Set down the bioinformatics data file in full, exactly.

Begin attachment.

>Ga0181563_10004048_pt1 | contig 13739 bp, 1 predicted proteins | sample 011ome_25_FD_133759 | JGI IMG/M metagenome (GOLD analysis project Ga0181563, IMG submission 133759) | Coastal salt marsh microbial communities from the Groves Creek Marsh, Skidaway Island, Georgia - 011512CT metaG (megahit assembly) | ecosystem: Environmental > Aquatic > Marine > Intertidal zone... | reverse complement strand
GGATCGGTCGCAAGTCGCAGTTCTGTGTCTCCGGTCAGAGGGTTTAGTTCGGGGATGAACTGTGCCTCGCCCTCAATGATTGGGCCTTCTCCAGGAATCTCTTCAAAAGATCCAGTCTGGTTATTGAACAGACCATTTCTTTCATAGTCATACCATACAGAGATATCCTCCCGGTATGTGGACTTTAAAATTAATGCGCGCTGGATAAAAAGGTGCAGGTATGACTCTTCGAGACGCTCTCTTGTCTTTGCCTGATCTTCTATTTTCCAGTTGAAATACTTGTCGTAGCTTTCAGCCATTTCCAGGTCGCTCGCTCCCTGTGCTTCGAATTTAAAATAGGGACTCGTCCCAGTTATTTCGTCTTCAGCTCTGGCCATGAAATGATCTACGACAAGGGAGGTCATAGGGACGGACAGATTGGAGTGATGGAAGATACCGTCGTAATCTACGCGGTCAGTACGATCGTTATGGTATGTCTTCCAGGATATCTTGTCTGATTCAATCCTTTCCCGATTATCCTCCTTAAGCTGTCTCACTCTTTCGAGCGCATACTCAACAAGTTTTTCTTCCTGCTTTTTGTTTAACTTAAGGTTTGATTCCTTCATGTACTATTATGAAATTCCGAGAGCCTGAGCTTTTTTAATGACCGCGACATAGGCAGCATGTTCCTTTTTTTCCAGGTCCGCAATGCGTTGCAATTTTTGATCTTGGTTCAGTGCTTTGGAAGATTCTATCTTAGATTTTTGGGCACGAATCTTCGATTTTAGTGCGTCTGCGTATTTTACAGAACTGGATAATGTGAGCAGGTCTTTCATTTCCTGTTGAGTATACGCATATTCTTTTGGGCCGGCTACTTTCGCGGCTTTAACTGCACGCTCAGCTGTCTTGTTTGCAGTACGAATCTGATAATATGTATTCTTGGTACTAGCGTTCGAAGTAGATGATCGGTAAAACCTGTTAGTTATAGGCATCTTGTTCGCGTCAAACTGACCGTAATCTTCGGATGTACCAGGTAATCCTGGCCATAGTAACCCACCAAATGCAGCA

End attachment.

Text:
>Ga0181563_10004048_pt1 | contig 13739 bp, 1 predicted proteins | sample 011ome_25_FD_133759 | JGI IMG/M metagenome (GOLD analysis project Ga0181563, IMG submission 133759) | Coastal salt marsh microbial communities from the Groves Creek Marsh, Skidaway Island, Georgia - 011512CT metaG (megahit assembly) | ecosystem: Environmental > Aquatic > Marine > Intertidal zone... | reverse complement strand
GGATCGGTCGCAAGTCGCAGTTCTGTGTCTCCGGTCAGAGGGTTTAGTTCGGGGATGAACTGTGCCTCGCCCTCAATGATTGGGCCTTCTCCAGGAATCTCTTCAAAAGATCCAGTCTGGTTATTGAACAGACCATTTCTTTCATAGTCATACCATACAGAGATATCCTCCCGGTATGTGGACTTTAAAATTAATGCGCGCTGGATAAAAAGGTGCAGGTATGACTCTTCGAGACGCTCTCTTGTCTTTGCCTGATCTTCTATTTTCCAGTTGAAATACTTGTCGTAGCTTTCAGCCATTTCCAGGTCGCTCGCTCCCTGTGCTTCGAATTTAAAATAGGGACTCGTCCCAGTTATTTCGTCTTCAGCTCTGGCCATGAAATGATCTACGACAAGGGAGGTCATAGGGACGGACAGATTGGAGTGATGGAAGATACCGTCGTAATCTACGCGGTCAGTACGATCGTTATGGTATGTCTTCCAGGATATCTTGTCTGATTCAATCCTTTCCCGATTATCCTCCTTAAGCTGTCTCACTCTTTCGAGCGCATACTCAACAAGTTTTTCTTCCTGCTTTTTGTTTAACTTAAGGTTTGATTCCTTCATGTACTATTATGAAATTCCGAGAGCCTGAGCTTTTTTAATGACCGCGACATAGGCAGCATGTTCCTTTTTTTCCAGGTCCGCAATGCGTTGCAATTTTTGATCTTGGTTCAGTGCTTTGGAAGATTCTATCTTAGATTTTTGGGCACGAATCTTCGATTTTAGTGCGTCTGCGTATTTTACAGAACTGGATAATGTGAGCAGGTCTTTCATTTCCTGTTGAGTATACGCATATTCTTTTGGGCCGGCTACTTTCGCGGCTTTAACTGCACGCTCAGCTGTCTTGTTTGCAGTACGAATCTGATAATATGTATTCTTGGTACTAGCGTTCGAAGTAGATGATCGGTAAAACCTGTTAGTTATAGGCATCTTGTTCGCGTCAAACTGACCGTAATCTTCGGATGTACCAGGTAATCCTGGCCATAGTAACCCACCAAATGCAGCA